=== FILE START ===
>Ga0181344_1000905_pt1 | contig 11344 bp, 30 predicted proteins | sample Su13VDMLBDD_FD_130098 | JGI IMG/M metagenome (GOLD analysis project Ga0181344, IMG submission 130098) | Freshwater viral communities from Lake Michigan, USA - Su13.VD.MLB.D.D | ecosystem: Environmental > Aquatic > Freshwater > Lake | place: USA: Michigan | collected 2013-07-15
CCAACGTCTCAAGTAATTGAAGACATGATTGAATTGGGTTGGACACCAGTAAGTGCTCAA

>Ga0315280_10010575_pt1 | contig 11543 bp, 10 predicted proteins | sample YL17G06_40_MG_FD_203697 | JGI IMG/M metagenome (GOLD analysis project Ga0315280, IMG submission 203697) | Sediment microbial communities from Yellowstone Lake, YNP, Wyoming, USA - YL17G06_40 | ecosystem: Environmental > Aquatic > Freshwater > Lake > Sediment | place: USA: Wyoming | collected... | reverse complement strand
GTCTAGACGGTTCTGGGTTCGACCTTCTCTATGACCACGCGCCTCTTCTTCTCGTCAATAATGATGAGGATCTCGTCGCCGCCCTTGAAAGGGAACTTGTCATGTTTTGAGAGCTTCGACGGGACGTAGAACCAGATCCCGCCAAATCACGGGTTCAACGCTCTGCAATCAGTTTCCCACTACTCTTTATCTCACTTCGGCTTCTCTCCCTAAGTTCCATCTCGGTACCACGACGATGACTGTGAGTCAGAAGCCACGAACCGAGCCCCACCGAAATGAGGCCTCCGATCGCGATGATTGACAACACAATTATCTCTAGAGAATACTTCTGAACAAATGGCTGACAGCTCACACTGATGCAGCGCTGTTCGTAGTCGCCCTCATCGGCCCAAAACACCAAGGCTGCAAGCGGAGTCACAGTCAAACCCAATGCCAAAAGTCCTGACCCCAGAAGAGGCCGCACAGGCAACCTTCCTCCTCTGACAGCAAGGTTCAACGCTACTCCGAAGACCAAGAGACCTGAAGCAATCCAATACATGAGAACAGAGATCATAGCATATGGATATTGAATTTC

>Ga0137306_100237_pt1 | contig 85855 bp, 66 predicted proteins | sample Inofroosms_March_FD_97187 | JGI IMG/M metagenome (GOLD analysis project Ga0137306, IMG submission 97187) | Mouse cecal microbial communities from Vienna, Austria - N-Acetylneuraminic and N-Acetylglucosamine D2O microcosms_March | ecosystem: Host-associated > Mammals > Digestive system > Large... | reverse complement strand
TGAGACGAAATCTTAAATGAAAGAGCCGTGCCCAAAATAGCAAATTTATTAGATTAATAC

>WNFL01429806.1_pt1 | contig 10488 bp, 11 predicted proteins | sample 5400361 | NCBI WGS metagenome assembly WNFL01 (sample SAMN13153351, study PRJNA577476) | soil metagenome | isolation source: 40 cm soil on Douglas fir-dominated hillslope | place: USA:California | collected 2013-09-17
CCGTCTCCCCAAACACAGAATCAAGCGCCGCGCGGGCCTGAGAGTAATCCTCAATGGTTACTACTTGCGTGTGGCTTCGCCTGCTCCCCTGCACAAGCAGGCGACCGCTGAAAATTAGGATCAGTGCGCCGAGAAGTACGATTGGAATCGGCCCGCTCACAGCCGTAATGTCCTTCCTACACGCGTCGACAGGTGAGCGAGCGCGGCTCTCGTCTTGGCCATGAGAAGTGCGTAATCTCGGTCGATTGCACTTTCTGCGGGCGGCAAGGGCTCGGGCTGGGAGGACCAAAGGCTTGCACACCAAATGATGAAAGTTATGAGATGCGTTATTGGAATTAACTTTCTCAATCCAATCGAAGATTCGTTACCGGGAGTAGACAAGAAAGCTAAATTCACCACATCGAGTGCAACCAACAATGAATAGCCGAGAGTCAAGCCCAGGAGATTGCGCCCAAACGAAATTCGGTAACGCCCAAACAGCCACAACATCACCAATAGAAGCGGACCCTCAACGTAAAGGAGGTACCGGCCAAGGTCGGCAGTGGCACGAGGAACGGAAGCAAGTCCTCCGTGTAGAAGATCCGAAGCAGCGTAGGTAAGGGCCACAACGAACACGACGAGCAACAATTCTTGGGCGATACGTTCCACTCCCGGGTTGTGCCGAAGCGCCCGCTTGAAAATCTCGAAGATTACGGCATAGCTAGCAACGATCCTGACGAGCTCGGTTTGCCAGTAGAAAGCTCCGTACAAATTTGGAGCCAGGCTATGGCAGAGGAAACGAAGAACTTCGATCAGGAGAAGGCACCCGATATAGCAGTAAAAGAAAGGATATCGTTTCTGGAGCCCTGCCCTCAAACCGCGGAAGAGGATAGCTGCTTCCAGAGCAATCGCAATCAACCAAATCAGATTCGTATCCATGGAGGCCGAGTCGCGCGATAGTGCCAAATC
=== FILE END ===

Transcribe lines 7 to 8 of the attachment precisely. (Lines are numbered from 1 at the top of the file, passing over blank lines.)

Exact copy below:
>WNFL01429806.1_pt1 | contig 10488 bp, 11 predicted proteins | sample 5400361 | NCBI WGS metagenome assembly WNFL01 (sample SAMN13153351, study PRJNA577476) | soil metagenome | isolation source: 40 cm soil on Douglas fir-dominated hillslope | place: USA:California | collected 2013-09-17
CCGTCTCCCCAAACACAGAATCAAGCGCCGCGCGGGCCTGAGAGTAATCCTCAATGGTTACTACTTGCGTGTGGCTTCGCCTGCTCCCCTGCACAAGCAGGCGACCGCTGAAAATTAGGATCAGTGCGCCGAGAAGTACGATTGGAATCGGCCCGCTCACAGCCGTAATGTCCTTCCTACACGCGTCGACAGGTGAGCGAGCGCGGCTCTCGTCTTGGCCATGAGAAGTGCGTAATCTCGGTCGATTGCACTTTCTGCGGGCGGCAAGGGCTCGGGCTGGGAGGACCAAAGGCTTGCACACCAAATGATGAAAGTTATGAGATGCGTTATTGGAATTAACTTTCTCAATCCAATCGAAGATTCGTTACCGGGAGTAGACAAGAAAGCTAAATTCACCACATCGAGTGCAACCAACAATGAATAGCCGAGAGTCAAGCCCAGGAGATTGCGCCCAAACGAAATTCGGTAACGCCCAAACAGCCACAACATCACCAATAGAAGCGGACCCTCAACGTAAAGGAGGTACCGGCCAAGGTCGGCAGTGGCACGAGGAACGGAAGCAAGTCCTCCGTGTAGAAGATCCGAAGCAGCGTAGGTAAGGGCCACAACGAACACGACGAGCAACAATTCTTGGGCGATACGTTCCACTCCCGGGTTGTGCCGAAGCGCCCGCTTGAAAATCTCGAAGATTACGGCATAGCTAGCAACGATCCTGACGAGCTCGGTTTGCCAGTAGAAAGCTCCGTACAAATTTGGAGCCAGGCTATGGCAGAGGAAACGAAGAACTTCGATCAGGAGAAGGCACCCGATATAGCAGTAAAAGAAAGGATATCGTTTCTGGAGCCCTGCCCTCAAACCGCGGAAGAGGATAGCTGCTTCCAGAGCAATCGCAATCAACCAAATCAGATTCGTATCCATGGAGGCCGAGTCGCGCGATAGTGCCAAATC